Moral Panic: Changing Concepts of the Child Molester in Modern America a Edition

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ISBN-13: 978-0300109634
ISBN-10: 0300109636
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Editorial Reviews

From Library Journal

Alarm over threats of child sexual abuse has not always been as widespread as it is today. Periods of heightened concern have been followed by troughs of neglect, as in the 1920s and 1960s. Jenkins (history and religious studies, Pennsylvania State Univ.; Pedophiles and Priests, Oxford Univ., 1996) discusses the social, political, and ideological factors that have influenced public opinion about sexual crimes, both real and imagined. Denying that any particular view of sex offenders reflects a static, objective reality, he concludes that "Pedophiles represent a very minor component of the real sexual issues faced by children." Observing the panicked responses to specific cases, such as the murders of Polly Klaas and Megan Kanka and the McMartin Preschool prosecution, Jenkins posits the paradox that children statistically have more to fear from family and neighbors than from strangers. His well-researched study of a controversial subject is recommended for scholarly collections on child abuse and sex offenders.?Gregor A. Preston, formerly with Univ. of California Lib., Davis
Copyright 1998 Reed Business Information, Inc. --This text refers to an out of print or unavailable edition of this title.
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Product Details

  • Paperback: 316 pages
  • Publisher: Yale University Press; a edition (December 28, 2004)
  • Language: English
  • ISBN-10: 0300109636
  • ISBN-13: 978-0300109634
  • Product Dimensions: 6 x 0.7 x 9 inches
  • Shipping Weight: 12.8 ounces (View shipping rates and policies)
  • Average Customer Review: 4.5 out of 5 stars  See all reviews (6 customer reviews)
  • Amazon Best Sellers Rank: #1,334,332 in Books (See Top 100 in Books)

More About the Author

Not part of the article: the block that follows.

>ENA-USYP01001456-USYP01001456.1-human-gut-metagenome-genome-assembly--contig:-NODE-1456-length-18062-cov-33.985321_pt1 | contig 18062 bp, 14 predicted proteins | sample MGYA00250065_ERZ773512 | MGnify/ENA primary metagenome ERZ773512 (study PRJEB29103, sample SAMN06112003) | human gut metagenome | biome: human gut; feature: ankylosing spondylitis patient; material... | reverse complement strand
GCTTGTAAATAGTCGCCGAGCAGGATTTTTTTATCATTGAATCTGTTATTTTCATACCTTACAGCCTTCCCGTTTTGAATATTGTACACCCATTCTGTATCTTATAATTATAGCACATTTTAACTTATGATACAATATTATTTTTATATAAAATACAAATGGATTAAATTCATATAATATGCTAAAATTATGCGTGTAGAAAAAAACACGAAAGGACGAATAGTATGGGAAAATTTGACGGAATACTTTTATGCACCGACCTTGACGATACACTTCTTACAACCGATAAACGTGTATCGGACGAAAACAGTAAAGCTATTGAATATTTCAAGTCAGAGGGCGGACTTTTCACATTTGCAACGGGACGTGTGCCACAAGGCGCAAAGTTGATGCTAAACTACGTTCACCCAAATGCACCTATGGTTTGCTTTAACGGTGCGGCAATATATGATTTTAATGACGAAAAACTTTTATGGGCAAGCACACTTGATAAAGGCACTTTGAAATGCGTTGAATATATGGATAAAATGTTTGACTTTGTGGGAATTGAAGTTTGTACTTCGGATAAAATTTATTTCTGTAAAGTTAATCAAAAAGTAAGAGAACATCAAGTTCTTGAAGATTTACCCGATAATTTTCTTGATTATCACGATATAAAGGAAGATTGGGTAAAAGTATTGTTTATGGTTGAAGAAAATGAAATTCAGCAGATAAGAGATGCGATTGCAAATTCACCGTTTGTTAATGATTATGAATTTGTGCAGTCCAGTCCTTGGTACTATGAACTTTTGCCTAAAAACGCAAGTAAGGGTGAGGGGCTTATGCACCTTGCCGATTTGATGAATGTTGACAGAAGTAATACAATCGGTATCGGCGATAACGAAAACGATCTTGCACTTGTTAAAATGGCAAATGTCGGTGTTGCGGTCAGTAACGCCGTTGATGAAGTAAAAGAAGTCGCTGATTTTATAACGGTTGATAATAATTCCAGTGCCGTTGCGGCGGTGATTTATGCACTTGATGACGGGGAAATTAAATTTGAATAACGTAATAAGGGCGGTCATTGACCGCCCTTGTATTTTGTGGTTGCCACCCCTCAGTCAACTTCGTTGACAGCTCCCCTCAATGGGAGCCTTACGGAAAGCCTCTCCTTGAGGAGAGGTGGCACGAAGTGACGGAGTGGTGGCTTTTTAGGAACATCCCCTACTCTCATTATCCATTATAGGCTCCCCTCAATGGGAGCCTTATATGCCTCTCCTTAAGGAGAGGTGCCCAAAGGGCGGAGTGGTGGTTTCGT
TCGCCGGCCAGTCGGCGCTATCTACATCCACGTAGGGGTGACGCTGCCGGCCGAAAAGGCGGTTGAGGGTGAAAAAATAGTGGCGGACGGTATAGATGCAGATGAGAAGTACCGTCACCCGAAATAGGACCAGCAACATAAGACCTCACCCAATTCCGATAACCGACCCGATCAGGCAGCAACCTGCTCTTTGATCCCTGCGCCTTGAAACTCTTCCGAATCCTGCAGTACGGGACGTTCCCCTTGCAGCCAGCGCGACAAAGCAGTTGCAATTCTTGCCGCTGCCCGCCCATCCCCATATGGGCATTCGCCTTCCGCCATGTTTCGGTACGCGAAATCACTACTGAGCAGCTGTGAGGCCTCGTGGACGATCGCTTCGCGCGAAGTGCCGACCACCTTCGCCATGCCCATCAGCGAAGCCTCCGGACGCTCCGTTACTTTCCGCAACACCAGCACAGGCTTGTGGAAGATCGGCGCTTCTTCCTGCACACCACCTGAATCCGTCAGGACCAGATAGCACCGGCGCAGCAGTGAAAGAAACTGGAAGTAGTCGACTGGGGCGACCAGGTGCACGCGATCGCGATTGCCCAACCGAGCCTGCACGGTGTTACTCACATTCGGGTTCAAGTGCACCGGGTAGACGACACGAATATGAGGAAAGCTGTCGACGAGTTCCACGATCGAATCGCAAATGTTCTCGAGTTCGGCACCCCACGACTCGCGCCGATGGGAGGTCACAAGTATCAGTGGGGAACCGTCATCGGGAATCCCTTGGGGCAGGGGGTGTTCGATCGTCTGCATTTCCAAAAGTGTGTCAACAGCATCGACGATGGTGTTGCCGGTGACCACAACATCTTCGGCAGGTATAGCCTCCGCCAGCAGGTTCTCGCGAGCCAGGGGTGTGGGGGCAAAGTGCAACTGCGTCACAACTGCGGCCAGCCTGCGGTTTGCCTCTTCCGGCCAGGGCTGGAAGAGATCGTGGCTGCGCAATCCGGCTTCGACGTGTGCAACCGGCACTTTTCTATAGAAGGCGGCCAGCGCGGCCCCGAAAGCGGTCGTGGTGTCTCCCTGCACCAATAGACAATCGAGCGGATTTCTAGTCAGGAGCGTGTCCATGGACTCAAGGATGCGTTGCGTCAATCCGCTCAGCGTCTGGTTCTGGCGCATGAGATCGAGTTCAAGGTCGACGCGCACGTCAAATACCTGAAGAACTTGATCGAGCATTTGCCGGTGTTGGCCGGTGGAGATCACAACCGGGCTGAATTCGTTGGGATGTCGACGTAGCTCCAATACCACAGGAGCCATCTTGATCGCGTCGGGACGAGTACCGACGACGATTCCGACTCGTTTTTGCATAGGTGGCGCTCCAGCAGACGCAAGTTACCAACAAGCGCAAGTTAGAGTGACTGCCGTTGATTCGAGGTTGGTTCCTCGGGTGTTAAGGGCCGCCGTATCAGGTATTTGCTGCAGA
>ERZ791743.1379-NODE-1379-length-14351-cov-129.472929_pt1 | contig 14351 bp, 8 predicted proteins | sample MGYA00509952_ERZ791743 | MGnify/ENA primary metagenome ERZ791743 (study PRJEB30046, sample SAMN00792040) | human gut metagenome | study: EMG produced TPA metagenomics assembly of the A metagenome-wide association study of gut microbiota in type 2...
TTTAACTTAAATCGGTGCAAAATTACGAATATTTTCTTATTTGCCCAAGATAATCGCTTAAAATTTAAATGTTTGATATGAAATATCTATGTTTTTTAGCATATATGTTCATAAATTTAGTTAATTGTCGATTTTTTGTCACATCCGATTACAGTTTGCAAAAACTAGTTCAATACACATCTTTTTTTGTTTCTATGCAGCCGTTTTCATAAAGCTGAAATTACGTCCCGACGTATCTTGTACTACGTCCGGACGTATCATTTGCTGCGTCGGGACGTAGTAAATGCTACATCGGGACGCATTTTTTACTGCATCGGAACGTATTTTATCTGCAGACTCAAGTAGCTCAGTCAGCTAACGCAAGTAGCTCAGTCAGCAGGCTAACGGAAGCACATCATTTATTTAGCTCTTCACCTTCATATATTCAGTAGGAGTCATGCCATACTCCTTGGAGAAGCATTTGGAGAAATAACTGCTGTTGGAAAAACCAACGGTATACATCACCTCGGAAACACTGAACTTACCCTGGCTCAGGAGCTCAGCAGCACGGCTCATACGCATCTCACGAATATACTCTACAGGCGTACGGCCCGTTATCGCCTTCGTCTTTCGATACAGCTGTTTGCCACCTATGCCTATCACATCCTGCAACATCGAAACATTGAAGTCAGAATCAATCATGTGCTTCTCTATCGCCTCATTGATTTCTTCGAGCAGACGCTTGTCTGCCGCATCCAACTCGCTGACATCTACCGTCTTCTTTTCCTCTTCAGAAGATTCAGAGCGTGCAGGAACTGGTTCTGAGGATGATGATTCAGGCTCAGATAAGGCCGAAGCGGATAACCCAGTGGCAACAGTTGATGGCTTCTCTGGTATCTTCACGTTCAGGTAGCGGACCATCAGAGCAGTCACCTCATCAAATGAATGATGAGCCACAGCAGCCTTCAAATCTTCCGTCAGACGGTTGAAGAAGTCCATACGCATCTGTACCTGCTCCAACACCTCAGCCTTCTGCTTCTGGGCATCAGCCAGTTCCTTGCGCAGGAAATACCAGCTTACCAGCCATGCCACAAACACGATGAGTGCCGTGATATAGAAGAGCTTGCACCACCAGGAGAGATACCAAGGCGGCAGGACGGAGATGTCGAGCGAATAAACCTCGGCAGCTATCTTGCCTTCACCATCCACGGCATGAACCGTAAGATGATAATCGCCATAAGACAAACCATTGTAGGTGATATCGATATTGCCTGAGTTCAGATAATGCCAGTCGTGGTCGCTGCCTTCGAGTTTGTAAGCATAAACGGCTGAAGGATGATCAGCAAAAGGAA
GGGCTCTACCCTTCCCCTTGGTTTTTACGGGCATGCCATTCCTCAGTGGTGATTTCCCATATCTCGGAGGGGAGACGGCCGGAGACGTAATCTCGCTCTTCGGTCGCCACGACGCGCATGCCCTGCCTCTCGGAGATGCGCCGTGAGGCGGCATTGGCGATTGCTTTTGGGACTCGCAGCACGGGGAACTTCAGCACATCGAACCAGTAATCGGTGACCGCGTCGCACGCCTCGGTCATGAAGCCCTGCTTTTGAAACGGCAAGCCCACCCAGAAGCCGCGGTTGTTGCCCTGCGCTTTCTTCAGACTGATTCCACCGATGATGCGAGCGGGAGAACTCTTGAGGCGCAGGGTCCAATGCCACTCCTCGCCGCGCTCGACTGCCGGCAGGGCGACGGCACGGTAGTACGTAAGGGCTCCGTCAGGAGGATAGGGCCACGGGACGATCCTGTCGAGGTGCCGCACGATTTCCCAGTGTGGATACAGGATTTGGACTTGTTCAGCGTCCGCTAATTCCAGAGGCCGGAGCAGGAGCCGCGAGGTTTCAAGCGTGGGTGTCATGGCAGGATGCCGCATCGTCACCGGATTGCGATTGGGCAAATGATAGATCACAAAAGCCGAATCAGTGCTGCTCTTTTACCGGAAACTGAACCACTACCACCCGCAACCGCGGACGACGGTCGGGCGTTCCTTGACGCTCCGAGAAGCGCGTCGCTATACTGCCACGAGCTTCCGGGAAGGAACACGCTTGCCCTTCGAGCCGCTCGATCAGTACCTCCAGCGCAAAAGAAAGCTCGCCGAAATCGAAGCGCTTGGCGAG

Philip Jenkins is the author of The Lost History of Christianity and has a joint appointment as the Edwin Erle Sparks Professor of the Humanities in history and religious studies at Penn State University and as Distinguished Senior Fellow at the Institute for Studies of Religion at Baylor University. He has published articles and op-ed pieces in The Wall Street Journal, The New Republic, The Atlantic Monthly, The Washington Post, and The Boston Globe and has been a guest on top national radio shows across the country.

Customer Reviews

Most Helpful Customer Reviews

42 of 46 people found the following review helpful By A Customer on December 31, 1998
Format: Hardcover
The emergence of "the child molester" as Public Enemy Number One -- or, conversely, as an image for hip audiences to snicker over -- is the topic of this book, and it examines how American society has responded to pedophilia over the past century. The author sifts through an enormous volume of evidence, and his tone is as sober as a judge.
He suggests that concern with the sexual abuse of children has developed in waves over the past century or so. In each case, public awareness has gone through a kind of cycle -- from reluctant awareness of the problem, to increased public attention, then to a period of intense fascination and horror culminating in the demand that the government move in to act decisively.